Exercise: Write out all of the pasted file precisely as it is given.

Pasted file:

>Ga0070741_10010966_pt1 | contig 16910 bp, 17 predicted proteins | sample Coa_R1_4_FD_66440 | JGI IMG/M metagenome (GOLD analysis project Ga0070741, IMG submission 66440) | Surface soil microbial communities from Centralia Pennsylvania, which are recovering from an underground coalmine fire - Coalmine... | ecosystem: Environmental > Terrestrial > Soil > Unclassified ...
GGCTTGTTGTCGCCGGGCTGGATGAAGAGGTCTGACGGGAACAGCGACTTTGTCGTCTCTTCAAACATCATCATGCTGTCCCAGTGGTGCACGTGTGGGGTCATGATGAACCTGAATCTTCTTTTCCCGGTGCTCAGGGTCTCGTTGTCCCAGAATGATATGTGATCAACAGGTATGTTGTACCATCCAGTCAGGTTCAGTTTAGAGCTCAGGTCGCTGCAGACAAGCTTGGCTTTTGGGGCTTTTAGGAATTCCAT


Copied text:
>Ga0070741_10010966_pt1 | contig 16910 bp, 17 predicted proteins | sample Coa_R1_4_FD_66440 | JGI IMG/M metagenome (GOLD analysis project Ga0070741, IMG submission 66440) | Surface soil microbial communities from Centralia Pennsylvania, which are recovering from an underground coalmine fire - Coalmine... | ecosystem: Environmental > Terrestrial > Soil > Unclassified ...
GGCTTGTTGTCGCCGGGCTGGATGAAGAGGTCTGACGGGAACAGCGACTTTGTCGTCTCTTCAAACATCATCATGCTGTCCCAGTGGTGCACGTGTGGGGTCATGATGAACCTGAATCTTCTTTTCCCGGTGCTCAGGGTCTCGTTGTCCCAGAATGATATGTGATCAACAGGTATGTTGTACCATCCAGTCAGGTTCAGTTTAGAGCTCAGGTCGCTGCAGACAAGCTTGGCTTTTGGGGCTTTTAGGAATTCCAT